The Aermacchi AL-60 is a light civil utility aircraft of the late 1950s and early 1960s, originally designed by Al Mooney of Lockheed in the United States. After the company decided not to build the aircraft in the US, it was manufactured in small quantities in Mexico, and a few were assembled in Argentina (Santa Isabel, Córdoba, by Aviones Lockheed-Kaiser Argentina. It was also built in quantity under licence by Aermacchi in Italy and Atlas Aircraft Corporation in South Africa.
|LASA-60 / AL-60 / C4M Kudu|
|Operational Aermacchi AL-60B-2 registered in Germany|
Atlas Aircraft Corporation
|First flight||15 September 1959|
|Primary users||Mexican Air Force|
South African Air Force
|Produced||1974-1979 South Africa|
Design and development
Lockheed flew only two prototypes of the AL-60 (in 1959) before deciding that it would be unprofitable in the US marketplace. Instead, the company chose to manufacture it under a joint venture in Mexico as Lockheed-Azcarate (LASA). 18 were produced in 1960 for the Mexican Air Force, as the LASA-60.
In Italy, Aermacchi purchased a licence to produce the type, first in its original configuration as the AL-60B, then in a modified version for various African customers as the AL-60C. This latter version changed from the original tricycle undercarriage to a taildragger arrangement.
The AL-60C version was built under license by Atlas Aircraft Corporation in South Africa. This aircraft was known as Atlas C4M Kudu. Over 40 aircraft were built and served the South African Air Force between 1974 and 1991.
A number of C4M Kudu aircraft are still flying privately and have proven well in the role of skydive release aircraft. They have been re-engined with turbine engines. This design is known as the Atlas Angel or Turbine Kudu.
- Lockheed prototypes and a few assembled by Kaizer
- Mexican production model (44 built)
- AL-60B-1 Santa Maria
- Original Aermacchi-built version (4 built)
- AL-60B-2 Santa Mari
- Production Aermacchi version (81 built)
- AL-60C-5 Conestoga
- Aermacchi-built version for the Central African Republic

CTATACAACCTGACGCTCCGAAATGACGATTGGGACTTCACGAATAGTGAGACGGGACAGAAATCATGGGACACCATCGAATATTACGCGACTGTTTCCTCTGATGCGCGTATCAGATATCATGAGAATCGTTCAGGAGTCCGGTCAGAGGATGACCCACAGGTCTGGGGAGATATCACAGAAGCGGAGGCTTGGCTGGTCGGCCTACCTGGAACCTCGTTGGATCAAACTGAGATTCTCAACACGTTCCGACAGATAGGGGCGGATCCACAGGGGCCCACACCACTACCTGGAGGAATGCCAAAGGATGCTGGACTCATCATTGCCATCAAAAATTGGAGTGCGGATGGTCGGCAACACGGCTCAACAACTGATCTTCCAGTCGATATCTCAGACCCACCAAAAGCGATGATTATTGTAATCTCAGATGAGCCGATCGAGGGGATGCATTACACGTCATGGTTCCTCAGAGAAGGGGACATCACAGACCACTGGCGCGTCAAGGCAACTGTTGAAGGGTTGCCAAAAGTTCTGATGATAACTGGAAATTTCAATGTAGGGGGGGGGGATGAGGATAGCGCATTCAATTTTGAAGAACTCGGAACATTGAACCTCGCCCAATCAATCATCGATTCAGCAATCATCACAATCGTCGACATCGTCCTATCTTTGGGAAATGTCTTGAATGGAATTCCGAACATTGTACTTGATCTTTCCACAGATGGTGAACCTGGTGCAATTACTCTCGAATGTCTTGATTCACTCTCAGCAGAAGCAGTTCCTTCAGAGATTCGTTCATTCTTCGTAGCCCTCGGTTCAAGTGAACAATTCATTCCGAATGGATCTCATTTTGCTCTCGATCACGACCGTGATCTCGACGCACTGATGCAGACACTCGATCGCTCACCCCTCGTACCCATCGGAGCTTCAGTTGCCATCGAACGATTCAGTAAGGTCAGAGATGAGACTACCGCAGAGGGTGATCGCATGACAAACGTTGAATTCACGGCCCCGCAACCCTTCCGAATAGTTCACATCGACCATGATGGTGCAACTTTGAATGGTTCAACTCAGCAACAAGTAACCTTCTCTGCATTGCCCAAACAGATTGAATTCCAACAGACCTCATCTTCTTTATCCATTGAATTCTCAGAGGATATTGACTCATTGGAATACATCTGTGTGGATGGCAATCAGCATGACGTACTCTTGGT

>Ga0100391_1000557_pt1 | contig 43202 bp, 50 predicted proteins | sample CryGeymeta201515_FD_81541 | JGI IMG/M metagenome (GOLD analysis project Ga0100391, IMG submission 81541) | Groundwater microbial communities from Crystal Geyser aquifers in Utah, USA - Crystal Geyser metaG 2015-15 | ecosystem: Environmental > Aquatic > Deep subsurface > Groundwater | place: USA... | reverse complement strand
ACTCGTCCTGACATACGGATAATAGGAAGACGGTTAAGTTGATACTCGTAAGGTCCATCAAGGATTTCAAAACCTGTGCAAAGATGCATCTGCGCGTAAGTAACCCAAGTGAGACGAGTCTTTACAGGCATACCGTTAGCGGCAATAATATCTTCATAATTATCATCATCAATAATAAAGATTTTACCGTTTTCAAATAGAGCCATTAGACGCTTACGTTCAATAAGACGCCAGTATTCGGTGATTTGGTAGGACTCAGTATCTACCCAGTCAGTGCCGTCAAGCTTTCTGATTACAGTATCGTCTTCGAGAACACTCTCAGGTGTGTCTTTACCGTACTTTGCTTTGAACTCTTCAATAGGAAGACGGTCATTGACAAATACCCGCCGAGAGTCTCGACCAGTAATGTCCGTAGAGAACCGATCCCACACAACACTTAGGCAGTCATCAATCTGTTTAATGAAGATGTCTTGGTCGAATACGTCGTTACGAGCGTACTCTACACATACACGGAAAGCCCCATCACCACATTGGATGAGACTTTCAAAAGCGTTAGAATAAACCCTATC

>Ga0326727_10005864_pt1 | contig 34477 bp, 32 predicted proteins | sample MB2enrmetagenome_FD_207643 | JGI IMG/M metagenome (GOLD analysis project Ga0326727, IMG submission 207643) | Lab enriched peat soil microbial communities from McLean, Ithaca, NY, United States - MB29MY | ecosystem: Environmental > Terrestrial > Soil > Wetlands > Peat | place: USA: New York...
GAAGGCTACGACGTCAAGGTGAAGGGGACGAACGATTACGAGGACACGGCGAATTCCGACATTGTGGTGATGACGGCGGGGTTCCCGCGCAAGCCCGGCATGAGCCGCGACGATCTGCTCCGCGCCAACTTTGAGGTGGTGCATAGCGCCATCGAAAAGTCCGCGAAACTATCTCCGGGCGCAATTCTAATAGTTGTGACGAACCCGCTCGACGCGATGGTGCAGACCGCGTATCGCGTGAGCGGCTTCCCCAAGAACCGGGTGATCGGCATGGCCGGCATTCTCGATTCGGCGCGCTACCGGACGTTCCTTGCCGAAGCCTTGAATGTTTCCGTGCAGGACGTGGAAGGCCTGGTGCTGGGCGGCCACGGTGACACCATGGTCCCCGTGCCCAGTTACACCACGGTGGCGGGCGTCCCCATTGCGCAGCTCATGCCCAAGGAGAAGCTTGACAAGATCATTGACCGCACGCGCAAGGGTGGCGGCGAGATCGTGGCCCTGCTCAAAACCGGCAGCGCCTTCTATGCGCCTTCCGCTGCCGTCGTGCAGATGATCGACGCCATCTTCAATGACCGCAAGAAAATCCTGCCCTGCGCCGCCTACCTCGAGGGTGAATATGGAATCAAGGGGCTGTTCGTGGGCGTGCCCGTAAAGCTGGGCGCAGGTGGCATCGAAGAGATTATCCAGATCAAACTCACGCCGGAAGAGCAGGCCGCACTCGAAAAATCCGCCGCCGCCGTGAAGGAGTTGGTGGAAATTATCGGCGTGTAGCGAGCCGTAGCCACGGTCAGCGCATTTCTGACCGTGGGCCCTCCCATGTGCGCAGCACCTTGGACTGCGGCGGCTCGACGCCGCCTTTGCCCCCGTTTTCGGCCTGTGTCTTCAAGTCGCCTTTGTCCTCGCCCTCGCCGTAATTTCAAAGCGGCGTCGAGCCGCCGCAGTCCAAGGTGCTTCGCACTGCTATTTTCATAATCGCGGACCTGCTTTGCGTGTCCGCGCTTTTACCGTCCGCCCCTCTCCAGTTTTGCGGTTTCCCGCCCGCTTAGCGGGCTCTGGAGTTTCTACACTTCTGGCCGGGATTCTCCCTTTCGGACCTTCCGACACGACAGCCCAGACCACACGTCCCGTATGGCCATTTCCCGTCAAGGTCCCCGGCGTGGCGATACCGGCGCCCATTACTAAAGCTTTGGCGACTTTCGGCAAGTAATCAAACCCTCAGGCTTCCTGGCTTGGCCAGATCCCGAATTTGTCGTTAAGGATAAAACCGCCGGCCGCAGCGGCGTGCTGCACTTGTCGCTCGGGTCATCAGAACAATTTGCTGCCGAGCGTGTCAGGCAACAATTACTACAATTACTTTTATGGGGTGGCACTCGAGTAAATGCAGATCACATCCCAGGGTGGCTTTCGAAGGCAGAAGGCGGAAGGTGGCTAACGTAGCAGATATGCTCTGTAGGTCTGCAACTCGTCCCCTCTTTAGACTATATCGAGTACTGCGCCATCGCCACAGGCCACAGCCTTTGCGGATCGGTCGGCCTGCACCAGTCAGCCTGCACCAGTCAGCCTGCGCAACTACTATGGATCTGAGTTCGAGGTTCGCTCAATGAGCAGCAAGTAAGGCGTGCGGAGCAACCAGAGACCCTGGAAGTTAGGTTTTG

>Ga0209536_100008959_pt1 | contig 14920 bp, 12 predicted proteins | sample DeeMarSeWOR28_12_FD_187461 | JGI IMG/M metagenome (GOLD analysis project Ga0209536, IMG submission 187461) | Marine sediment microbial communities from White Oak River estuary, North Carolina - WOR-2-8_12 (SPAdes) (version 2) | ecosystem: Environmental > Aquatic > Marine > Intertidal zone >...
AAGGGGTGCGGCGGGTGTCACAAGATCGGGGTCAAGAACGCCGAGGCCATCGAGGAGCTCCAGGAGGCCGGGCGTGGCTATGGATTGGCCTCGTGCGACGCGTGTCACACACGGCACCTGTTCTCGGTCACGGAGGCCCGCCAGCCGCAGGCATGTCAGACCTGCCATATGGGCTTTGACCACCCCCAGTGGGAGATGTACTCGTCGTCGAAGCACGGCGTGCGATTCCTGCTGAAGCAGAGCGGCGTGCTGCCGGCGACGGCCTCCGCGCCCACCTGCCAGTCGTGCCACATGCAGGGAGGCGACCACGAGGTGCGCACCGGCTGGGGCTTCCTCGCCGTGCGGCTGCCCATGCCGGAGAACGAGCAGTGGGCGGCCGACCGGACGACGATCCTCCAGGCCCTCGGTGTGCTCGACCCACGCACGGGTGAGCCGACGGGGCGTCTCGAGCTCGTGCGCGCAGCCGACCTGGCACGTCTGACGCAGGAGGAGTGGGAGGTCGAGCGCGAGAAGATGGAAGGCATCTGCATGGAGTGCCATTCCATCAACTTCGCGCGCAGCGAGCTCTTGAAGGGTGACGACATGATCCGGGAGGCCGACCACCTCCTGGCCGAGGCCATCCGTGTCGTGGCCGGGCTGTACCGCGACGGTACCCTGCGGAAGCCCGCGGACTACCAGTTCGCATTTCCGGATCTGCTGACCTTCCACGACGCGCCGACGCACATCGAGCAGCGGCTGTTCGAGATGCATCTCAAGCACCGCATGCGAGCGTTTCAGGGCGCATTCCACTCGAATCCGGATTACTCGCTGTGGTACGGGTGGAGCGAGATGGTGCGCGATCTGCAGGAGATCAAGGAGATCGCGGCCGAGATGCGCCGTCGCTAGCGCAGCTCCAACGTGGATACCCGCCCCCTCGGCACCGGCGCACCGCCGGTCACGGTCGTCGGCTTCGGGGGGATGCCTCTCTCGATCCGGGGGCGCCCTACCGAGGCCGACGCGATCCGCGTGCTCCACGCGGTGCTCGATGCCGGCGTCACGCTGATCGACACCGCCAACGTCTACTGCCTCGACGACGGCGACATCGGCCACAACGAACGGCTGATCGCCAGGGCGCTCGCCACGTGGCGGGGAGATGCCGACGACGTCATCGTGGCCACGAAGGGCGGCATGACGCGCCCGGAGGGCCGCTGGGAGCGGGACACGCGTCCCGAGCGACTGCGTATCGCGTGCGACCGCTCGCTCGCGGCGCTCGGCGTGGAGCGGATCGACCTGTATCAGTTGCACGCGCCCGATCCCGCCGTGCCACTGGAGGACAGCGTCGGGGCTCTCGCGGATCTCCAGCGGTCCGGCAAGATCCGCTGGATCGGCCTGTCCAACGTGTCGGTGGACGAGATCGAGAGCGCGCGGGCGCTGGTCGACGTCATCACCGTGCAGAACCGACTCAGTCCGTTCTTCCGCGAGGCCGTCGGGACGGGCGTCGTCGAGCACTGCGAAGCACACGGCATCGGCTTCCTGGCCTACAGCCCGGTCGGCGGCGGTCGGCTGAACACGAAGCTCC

- AL-60F-5 Trojan
- Aermacchi-built version for Rhodesia (~10 units)
- Atlas C4M Kudu
- Atlas-built version for South Africa
- Italian Air Force operated one Aermacchi AL-60 from 1962 until 1963
- Crew: One
- Capacity: 6-8 passengers / 602 kg (1,327 lb) max. payload
- Length: 8.79 m (28 ft 10 in)
- Wingspan: 11.84 m (38 ft 10 in)
- Height: 3.25 m (10 ft 8 in)
- Wing area: 19.54 m2 (210.3 sq ft)
- Aspect ratio: 7.2:1
- Airfoil: root: NACA 23016; tip: NACA 4412
- Empty weight: 998 kg (2,200 lb)
- Max takeoff weight: 1,746 kg (3,849 lb)
- Fuel capacity: 322 l (85 US gal; 71 imp gal) in six wing tanks
- Powerplant: 1 × Continental TSIO-470-B-A1A 6-cylinder air-cooled horizontally-opposed piston engine, 190 kW (260 hp)
- Propellers: 3-bladed constant speed propeller
- Maximum speed: 238 km/h (148 mph, 129 kn) at sea level
- 270 km/h (170 mph; 150 kn) at 4,800 m (15,700 ft)
- Cruise speed: 220 km/h (140 mph, 120 kn) maximum at 75% power
- 206 km/h (128 mph; 111 kn) at 3,000 m (9,800 ft) at 63% power
- Stall speed: 87 km/h (54 mph, 47 kn) flpas down
- Never exceed speed: 283 km/h (176 mph, 153 kn)
- Range: 885 km (550 mi, 478 nmi) with max. fuel
- Service ceiling: 6,700 m (22,000 ft)
- Rate of climb: 4.267 m/s (840.0 ft/min)
- Take-off run: 189 m (620 ft)
- Landing run: 183 m (600 ft)
- Take-off run to 15 m (49 ft): 320 m (1,050 ft)
- Landing run from 15 m (49 ft): 318 m (1,043 ft)
Aircraft of comparable role, configuration and era
- Taylor 1961, p. 272.
- "none". Flying: 8. December 1969.
- World Airnews - Kudu with a Turboprop - Birth of an Angel Archived March 30, 2012, at the Wayback Machine
- Plane and Pilot: 1978 Aircraft Directory, page 58. Werner & Werner Corp, Santa Monica CA, 1977. ISBN 0-918312-00-0
- "Italian Air Force". aeroflight. Retrieved 3 June 2019.
- Taylor 1966, pp. 88–89.
- Taylor, John W. R. Jane's All The World's Aircraft 1961–62. London: Sampson Low, Marston & Company, 1961.
- Taylor, John W. R. Jane's All The World's Aircraft 1966–67. London: Sampson Low, Marston & Company, 1966.
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